Game Changer: Blue Jackets Forward Pierre-Luc Dubois' Youth and Versatility Will Be An Advantage

By Sam Blazer on September 29, 2017 at 9:15 am
Pierre-Luc Dubois
Aaron Doster - USA TODAY Sports

So, you want to play hockey in the NHL?

A lot has already been made of Pierre-Luc Dubois and what he is or isn't. As the third overall pick in 2016, it makes sense. There's pressure. Fans and the front office want to see what you have to contribute to a team that is already close to contending.

Many had begun to sour on Dubois before training camp started, after seeing him in action this past year and for what he wasn't able to do. Rightly so, as parts of last year weren't great for Dubois, but he's been a different player in this training camp with the Blue Jackets.

Corey Pronman, a prospect writer for The Athletic and formerly of ESPN, was asked if Dubois was the poster boy for an age-19 draft after a disappointing campaign last season (despite playing well at the Traverse City prospects tournament). His response wasn't encouraging.

He wouldn’t go third overall in a re-draft but he would probably still go top 10, I think, based on where I feel the industry is on him, top 12-13 as a floor.

Anyone reading would think that this is a perceived slight, but the bar for success needs to be adjusted. 

Dubois was penciled in at third-line center before training camp began and the previous occupier of that role, William Karlsson, didn't exactly tear up the league offensively. Clearing six goals and 19 assists isn't going to be hard for a player that will be given a role he can thrive in, especially when you consider the shot differential from Karlsson was less than 50 percent at even strength.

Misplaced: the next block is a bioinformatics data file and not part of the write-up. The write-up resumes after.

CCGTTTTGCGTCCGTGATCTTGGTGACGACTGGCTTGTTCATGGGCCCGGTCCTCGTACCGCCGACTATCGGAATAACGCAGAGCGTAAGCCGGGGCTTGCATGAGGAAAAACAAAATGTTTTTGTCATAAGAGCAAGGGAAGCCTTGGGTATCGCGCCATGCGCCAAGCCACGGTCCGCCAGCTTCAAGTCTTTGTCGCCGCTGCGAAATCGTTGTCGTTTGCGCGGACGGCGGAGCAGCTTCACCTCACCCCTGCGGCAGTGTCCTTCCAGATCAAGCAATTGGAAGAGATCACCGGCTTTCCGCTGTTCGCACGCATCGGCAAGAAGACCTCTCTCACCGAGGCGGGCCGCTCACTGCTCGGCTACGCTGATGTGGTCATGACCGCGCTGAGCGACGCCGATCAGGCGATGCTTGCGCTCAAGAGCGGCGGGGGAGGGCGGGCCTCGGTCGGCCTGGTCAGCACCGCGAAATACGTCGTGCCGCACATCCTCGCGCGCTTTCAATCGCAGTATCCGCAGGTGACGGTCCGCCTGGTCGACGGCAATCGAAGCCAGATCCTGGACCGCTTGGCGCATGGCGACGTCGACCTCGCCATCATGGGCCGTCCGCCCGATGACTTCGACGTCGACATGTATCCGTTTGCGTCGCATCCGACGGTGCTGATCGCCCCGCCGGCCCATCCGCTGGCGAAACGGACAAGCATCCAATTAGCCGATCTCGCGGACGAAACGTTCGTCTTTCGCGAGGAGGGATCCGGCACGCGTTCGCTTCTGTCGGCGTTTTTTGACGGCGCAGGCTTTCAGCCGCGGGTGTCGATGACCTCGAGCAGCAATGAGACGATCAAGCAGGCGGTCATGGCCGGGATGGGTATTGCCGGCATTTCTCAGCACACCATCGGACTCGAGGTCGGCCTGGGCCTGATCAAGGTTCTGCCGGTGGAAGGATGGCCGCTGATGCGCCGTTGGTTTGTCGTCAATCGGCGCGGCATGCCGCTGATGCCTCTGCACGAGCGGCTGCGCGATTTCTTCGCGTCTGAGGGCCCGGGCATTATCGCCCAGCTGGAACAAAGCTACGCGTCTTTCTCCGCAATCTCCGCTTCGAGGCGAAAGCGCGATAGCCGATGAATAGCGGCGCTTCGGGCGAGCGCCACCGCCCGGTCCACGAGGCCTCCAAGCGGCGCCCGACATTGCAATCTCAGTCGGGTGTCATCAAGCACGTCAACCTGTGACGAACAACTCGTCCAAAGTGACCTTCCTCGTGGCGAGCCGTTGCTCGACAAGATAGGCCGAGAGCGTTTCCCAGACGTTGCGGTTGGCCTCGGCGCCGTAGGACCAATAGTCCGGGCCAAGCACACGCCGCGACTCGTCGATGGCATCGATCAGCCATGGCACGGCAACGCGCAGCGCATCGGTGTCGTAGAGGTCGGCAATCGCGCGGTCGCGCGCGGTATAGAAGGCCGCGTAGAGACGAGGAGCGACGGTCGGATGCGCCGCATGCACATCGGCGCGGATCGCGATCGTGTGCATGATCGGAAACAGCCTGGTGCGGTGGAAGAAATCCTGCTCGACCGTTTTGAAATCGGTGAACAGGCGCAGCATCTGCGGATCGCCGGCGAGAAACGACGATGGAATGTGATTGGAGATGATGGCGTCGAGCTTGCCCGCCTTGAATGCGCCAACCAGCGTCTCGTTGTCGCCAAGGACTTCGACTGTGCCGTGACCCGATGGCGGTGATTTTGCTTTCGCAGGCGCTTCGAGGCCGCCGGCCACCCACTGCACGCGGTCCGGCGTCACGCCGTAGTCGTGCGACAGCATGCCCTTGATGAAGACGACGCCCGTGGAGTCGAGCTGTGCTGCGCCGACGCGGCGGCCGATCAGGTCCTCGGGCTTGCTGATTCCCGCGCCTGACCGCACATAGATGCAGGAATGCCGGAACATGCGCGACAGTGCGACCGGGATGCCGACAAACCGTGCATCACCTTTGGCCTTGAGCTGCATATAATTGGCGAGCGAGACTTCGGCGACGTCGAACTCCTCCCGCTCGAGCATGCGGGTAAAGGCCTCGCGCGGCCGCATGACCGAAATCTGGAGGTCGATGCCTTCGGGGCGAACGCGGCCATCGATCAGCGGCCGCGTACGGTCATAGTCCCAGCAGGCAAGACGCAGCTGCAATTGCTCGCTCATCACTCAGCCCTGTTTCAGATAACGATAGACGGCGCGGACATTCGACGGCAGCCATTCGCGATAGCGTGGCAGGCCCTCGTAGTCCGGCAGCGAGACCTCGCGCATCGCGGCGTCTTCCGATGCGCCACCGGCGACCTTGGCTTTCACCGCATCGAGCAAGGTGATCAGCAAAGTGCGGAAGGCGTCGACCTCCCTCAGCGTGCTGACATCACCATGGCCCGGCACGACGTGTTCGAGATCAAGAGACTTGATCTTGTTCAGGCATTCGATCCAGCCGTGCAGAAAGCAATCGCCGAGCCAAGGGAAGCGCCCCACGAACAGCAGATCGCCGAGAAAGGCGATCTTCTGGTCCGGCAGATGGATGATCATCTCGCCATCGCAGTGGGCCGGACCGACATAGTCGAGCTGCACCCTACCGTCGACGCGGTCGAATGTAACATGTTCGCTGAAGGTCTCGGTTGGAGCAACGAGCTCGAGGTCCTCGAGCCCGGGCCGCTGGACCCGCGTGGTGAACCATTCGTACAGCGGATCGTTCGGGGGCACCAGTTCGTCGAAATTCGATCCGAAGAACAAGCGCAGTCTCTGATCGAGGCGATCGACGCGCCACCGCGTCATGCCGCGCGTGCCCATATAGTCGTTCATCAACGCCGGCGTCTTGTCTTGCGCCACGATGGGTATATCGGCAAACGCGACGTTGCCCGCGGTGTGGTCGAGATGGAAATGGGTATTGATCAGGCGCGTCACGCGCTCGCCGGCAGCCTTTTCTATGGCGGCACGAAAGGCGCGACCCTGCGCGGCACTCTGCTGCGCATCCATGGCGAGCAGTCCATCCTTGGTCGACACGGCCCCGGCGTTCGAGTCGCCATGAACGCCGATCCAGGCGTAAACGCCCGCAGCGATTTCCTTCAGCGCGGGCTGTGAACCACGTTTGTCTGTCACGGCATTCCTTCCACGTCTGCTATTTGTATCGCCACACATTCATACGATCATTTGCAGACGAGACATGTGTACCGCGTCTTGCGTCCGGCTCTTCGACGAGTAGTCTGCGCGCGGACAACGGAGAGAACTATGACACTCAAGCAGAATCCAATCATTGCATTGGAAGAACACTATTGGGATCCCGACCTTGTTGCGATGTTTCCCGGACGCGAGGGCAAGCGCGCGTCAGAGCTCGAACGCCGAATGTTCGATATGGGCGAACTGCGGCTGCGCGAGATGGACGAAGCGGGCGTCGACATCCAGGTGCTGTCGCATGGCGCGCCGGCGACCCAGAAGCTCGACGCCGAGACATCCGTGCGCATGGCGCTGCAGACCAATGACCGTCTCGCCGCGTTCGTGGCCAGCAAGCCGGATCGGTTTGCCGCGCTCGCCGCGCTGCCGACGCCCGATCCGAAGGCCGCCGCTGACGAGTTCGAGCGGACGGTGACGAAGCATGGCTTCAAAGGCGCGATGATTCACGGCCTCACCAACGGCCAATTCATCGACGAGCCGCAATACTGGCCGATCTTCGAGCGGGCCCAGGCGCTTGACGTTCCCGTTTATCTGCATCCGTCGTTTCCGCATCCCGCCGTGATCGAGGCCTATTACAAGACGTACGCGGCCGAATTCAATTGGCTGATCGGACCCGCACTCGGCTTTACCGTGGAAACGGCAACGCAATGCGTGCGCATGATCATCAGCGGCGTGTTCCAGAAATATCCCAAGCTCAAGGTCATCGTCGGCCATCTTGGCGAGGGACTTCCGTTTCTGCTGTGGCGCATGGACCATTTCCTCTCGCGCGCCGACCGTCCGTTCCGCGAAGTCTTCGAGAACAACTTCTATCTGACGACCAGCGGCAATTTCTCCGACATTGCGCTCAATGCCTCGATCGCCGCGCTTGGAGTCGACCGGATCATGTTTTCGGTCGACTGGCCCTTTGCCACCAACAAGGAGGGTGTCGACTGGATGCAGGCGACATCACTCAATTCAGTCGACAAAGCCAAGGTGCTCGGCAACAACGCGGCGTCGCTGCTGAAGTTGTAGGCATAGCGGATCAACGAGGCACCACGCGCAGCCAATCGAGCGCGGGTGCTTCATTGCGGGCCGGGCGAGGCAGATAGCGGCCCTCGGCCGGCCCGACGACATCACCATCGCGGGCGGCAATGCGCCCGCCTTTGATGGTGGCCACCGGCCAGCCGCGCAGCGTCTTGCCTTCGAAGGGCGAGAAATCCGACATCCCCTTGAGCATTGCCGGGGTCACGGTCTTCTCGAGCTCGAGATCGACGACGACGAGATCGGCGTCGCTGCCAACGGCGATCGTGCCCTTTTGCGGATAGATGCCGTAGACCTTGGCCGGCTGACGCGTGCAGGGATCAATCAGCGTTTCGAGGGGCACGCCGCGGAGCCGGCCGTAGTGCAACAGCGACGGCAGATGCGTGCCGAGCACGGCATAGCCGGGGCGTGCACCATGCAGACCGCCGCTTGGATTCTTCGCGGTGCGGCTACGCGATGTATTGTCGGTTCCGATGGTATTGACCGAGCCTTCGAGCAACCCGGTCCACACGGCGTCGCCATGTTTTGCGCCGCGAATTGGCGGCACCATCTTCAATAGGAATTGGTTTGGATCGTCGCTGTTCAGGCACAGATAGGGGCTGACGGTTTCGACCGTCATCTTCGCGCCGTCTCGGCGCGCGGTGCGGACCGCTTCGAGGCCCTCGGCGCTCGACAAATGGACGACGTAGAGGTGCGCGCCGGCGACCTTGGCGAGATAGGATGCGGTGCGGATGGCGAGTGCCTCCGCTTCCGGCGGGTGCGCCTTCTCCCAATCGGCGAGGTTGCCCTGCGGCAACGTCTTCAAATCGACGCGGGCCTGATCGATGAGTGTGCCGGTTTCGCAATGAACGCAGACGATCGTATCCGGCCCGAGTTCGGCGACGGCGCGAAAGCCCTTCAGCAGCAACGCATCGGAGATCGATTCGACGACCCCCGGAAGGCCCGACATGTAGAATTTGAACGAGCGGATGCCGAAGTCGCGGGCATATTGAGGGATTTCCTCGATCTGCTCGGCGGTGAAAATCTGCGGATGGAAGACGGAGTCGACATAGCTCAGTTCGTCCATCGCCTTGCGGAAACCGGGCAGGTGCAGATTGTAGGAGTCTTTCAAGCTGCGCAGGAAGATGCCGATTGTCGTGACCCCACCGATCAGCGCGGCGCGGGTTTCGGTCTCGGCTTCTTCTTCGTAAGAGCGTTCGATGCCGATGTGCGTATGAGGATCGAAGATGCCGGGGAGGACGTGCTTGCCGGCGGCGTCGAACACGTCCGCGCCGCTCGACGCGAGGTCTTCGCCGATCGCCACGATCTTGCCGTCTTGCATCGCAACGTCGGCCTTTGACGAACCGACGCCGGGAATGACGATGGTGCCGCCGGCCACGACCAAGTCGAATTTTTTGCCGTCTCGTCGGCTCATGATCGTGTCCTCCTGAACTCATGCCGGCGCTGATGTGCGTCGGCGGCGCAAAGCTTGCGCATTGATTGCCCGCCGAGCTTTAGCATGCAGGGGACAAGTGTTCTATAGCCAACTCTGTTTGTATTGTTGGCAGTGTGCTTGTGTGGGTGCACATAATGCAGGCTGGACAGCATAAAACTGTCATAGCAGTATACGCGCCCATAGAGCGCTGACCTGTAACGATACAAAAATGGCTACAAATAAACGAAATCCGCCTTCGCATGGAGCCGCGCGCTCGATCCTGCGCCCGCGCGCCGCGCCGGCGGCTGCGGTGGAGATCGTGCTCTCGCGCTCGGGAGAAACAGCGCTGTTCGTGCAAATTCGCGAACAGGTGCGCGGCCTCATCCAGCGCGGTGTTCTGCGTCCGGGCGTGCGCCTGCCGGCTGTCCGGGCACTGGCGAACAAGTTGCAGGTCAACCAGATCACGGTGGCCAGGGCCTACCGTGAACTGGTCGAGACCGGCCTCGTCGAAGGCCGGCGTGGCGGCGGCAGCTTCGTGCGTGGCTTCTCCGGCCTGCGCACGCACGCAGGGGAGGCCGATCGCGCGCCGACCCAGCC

Having played the past few preseason games at left wing, it appears that the experiment at center has come to an end for Dubois -- at least this preseason. He has scored goals this preseason, logged minutes on the power play and contributed in other ways, all of which show the Blue Jackets are committed to getting him involved offensively.

"At wing, it's easier to get used to the game, you have a little less responsibility in the d-zone so that's easier," Dubois said last week. "In the offensive zone, it's pretty much the same thing. Wherever they put me, I'll play. I played every position last year so I don't mind."

Dubois isn't going to be relied upon as a defensive stopper. He is going to be placed with offensively gifted players (Nick Foligno and Oliver Bjorkstrand) and will consistently start in the offensive zone. Understanding his role within the team and not having to live up to third overall pick status will be key. For all intents and purposes, he's part of the team now; his training camp performance has been one of a more relaxed and confident player compared to a year ago.

Playing him in an advantageous position is a pathway to continued growth. Head coach John Tortorella has previously done that with defenseman Zach Werenski and center Sam Gagner, the latter needing a fresh start after a poor season in Philadelphia.

Dubois' youth and versatility will allow him to succeed whether or not he knows it. Right now, they don't need him to be a No. 1 center. If he helps the team by contributing on the wing and can still produce, that's great. While some want him to reinvent the wheel, the Blue Jackets don't need that. They need replacement level or slightly better.

He's still a kid, but Dubois is showing with each passing game that he can make the Blue Jackets better. He isn't going to score every single goal and have it all figured out this year, and that's okay: expectation adjustment is necessary for allowing him to thrive, and with a successful move from center to the wing, he's on already on his way.